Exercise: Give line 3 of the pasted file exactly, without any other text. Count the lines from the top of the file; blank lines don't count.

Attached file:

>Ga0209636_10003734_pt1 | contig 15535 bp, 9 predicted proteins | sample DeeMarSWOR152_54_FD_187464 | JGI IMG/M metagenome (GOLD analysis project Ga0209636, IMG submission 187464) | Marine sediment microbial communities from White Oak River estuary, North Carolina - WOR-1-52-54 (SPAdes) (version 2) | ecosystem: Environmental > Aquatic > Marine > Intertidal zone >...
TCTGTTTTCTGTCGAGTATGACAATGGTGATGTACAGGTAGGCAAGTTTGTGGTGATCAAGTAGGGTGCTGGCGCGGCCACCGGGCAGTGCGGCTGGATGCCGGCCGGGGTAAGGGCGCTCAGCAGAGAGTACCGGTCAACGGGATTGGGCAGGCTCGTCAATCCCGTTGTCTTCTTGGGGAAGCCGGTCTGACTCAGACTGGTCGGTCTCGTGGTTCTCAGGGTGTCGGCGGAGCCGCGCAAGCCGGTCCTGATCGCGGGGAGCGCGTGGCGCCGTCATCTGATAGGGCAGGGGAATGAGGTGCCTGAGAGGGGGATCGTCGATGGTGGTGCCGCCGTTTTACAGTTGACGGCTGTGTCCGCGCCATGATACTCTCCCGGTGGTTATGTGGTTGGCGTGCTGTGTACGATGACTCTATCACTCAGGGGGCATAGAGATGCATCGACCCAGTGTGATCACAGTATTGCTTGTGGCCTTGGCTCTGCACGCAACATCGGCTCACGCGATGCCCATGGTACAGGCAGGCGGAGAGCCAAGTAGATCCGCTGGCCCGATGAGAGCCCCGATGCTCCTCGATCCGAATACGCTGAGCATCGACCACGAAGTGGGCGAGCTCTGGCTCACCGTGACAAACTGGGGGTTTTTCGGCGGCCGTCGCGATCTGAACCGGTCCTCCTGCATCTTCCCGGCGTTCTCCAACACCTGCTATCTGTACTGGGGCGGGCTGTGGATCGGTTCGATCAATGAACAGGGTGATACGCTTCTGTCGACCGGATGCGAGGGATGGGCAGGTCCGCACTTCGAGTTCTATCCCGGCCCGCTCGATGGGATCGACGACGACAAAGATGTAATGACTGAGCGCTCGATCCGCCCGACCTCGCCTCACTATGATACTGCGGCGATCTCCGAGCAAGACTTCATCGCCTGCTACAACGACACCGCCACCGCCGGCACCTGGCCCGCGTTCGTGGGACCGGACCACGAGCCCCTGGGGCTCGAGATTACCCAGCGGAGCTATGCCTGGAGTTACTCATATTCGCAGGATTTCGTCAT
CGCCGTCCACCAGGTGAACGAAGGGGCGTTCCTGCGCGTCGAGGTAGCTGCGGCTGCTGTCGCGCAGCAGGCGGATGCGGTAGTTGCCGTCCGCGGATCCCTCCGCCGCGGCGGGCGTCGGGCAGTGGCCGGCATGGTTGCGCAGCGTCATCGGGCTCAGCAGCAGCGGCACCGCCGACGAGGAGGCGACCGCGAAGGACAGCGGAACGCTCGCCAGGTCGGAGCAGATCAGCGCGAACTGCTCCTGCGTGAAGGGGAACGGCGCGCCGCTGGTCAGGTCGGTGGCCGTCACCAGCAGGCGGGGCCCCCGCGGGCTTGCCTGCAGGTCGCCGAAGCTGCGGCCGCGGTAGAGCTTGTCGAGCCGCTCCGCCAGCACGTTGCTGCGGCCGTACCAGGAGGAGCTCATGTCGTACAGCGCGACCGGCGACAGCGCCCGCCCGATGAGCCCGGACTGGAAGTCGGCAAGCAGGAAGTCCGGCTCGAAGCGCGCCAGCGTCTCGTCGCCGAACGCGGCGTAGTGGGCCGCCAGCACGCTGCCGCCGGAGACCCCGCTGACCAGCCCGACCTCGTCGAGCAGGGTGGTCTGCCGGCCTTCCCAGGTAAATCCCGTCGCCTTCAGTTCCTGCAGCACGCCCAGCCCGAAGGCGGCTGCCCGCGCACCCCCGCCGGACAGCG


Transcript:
CGCCGTCCACCAGGTGAACGAAGGGGCGTTCCTGCGCGTCGAGGTAGCTGCGGCTGCTGTCGCGCAGCAGGCGGATGCGGTAGTTGCCGTCCGCGGATCCCTCCGCCGCGGCGGGCGTCGGGCAGTGGCCGGCATGGTTGCGCAGCGTCATCGGGCTCAGCAGCAGCGGCACCGCCGACGAGGAGGCGACCGCGAAGGACAGCGGAACGCTCGCCAGGTCGGAGCAGATCAGCGCGAACTGCTCCTGCGTGAAGGGGAACGGCGCGCCGCTGGTCAGGTCGGTGGCCGTCACCAGCAGGCGGGGCCCCCGCGGGCTTGCCTGCAGGTCGCCGAAGCTGCGGCCGCGGTAGAGCTTGTCGAGCCGCTCCGCCAGCACGTTGCTGCGGCCGTACCAGGAGGAGCTCATGTCGTACAGCGCGACCGGCGACAGCGCCCGCCCGATGAGCCCGGACTGGAAGTCGGCAAGCAGGAAGTCCGGCTCGAAGCGCGCCAGCGTCTCGTCGCCGAACGCGGCGTAGTGGGCCGCCAGCACGCTGCCGCCGGAGACCCCGCTGACCAGCCCGACCTCGTCGAGCAGGGTGGTCTGCCGGCCTTCCCAGGTAAATCCCGTCGCCTTCAGTTCCTGCAGCACGCCCAGCCCGAAGGCGGCTGCCCGCGCACCCCCGCCGGACAGCG